“Father Paul,” a gracEmail subscriber and Roman Catholic priest from Pennsylvania, tells me I am confused concerning infant baptism. Even if it is not explicitly found in the New Testament, he explains, it is “a precious apostolic tradition,” part of the oral teaching which the Apostle Paul equated in authority with apostolic writings (2 Thes. 2:15). Augustine (5th century), Origen (3rd century) and Irenaeus (2nd century) all attest to the practice, and Polycarp (born 1st century) might have been baptized as a baby. “I hope you can now respect the Catholic view,” Father Paul admonishes. “It is apostolic.”
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Indeed the church fathers make plain that infant baptism began as early as the second century after Christ. That is 200 years sooner than I previously suggested, and I am happy to make the correction. As a Protestant and an evangelical, however, I still consider it 200 years too late. Father Paul claims that infant baptism rests on apostolic authority, but the first person I can find who made that claim was Origen of Alexandria in the third century.
The “apostolic tradition” which the Apostle Paul commends is the core of Christian truth handed down by the Apostles themselves (1 Cor. 15:1-4; 1 John 1:1-4; Jude 3). Not everything handed down from ancient times is authoritative, however, as Jesus had also to remind the Jews (Matt. 5). I know no scriptural or historical reason to believe that the Apostles passed on their unique authority to a chain of successors — although I am personally awed by the historical continuity which those churches with “apostolic” bishops do represent. There is something to be said for deep roots.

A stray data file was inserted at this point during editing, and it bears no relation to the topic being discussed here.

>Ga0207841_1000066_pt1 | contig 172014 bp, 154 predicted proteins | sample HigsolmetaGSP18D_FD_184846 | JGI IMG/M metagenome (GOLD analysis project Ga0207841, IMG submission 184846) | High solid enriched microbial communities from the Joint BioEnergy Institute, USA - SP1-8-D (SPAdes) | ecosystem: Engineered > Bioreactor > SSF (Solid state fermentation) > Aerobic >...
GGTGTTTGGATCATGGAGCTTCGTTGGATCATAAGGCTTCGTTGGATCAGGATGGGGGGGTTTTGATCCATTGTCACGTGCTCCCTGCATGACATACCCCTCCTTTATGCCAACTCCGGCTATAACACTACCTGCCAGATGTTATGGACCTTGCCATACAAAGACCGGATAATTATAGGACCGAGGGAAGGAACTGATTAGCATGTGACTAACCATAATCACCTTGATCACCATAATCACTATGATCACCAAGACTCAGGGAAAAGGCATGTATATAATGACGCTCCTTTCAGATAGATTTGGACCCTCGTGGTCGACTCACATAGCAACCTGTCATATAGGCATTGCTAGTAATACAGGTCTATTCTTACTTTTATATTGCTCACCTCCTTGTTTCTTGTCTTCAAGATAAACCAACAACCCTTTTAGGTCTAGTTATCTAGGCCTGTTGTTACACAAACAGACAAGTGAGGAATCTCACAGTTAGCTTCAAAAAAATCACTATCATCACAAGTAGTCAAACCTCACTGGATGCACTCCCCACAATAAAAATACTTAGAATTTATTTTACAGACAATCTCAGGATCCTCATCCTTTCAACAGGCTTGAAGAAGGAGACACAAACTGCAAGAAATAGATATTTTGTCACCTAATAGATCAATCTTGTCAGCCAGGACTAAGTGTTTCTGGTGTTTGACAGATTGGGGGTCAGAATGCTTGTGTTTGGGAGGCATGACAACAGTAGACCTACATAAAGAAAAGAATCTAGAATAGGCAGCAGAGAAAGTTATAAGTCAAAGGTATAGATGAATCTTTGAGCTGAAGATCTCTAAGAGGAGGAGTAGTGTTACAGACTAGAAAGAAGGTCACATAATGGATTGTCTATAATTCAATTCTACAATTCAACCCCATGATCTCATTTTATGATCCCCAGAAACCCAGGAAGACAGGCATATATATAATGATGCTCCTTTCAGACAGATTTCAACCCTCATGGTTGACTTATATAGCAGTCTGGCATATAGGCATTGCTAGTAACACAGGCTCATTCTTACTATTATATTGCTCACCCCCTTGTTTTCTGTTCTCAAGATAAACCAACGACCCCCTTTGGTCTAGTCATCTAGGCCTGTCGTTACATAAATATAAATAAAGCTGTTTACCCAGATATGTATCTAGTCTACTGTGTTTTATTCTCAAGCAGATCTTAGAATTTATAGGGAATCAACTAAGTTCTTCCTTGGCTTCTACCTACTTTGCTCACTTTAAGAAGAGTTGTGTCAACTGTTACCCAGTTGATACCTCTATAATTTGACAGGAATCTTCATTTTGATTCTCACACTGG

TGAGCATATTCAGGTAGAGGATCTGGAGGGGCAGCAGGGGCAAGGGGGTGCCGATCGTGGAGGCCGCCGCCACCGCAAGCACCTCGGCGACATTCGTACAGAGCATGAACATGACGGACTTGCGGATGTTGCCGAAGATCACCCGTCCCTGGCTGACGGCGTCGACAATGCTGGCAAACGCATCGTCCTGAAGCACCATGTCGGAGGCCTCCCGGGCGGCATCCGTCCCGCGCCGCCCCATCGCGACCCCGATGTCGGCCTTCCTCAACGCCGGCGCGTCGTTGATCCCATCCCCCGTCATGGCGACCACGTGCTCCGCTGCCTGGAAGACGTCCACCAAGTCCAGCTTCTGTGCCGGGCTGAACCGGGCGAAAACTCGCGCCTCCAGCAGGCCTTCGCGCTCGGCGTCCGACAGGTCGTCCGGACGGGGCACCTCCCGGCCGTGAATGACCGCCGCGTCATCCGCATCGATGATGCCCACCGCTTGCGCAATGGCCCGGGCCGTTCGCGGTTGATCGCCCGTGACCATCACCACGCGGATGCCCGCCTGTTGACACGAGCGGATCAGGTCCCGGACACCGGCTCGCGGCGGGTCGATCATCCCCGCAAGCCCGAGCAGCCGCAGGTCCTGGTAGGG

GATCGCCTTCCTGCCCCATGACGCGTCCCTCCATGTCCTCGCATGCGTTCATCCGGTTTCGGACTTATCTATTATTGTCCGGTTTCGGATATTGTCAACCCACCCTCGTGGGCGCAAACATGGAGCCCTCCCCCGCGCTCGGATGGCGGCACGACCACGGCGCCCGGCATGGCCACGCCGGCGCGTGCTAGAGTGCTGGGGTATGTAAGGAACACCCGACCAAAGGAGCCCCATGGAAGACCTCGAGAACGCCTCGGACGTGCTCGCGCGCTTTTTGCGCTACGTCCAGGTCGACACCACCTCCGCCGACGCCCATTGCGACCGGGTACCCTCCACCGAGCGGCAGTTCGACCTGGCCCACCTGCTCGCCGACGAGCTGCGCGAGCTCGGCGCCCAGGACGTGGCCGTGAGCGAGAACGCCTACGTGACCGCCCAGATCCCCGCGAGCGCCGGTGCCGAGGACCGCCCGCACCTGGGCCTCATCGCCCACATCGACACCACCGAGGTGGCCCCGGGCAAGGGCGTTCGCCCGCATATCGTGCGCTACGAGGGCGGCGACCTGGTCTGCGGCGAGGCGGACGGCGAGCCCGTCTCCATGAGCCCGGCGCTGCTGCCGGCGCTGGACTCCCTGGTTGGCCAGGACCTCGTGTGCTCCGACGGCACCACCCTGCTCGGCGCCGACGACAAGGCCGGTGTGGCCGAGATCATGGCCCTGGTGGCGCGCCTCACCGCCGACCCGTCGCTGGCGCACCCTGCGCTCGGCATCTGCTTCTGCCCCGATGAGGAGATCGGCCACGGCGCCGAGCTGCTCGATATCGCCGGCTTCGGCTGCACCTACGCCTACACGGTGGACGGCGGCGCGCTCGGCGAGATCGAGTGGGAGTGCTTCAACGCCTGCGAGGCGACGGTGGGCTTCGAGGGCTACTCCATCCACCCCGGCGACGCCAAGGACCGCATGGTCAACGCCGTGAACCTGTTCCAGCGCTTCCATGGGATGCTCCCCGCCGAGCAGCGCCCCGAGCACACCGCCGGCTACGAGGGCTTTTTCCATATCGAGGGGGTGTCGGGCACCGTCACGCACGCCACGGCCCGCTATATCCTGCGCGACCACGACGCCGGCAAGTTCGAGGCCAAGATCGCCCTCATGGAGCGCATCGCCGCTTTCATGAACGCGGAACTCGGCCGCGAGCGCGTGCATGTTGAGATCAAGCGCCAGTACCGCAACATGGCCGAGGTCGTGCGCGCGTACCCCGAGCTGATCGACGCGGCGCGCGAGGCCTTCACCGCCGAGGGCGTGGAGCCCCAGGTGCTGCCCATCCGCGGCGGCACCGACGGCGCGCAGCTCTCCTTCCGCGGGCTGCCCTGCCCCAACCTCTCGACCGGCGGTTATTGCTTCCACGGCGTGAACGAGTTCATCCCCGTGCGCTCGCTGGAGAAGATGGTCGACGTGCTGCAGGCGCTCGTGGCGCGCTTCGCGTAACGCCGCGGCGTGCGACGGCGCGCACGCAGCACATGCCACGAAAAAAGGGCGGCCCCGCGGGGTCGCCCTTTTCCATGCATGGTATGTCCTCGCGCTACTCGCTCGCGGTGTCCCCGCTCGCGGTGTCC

One primary reason for collecting and preserving various writings into the Bible was to provide a permanent standard, recognized as apostolic in authority, by which teaching could be measured. We therefore speak of the “canon” or “rule” of Scripture — it is a measuring stick for testing oral tradition, as well as all dreams, visions, revelations and prophecies claimed to be divine in origin.
I have no difficulty acknowledging the tradition of the universal church as one basis of authority — so long as it remains under Scripture and subject to testing by it. You need not worry that I lack respect for Catholic views. I appreciate full well the heritage and gifts of the undivided Church of the first several centuries — including the Apostles Creed, the eucharistic liturgy, and the Bible itself.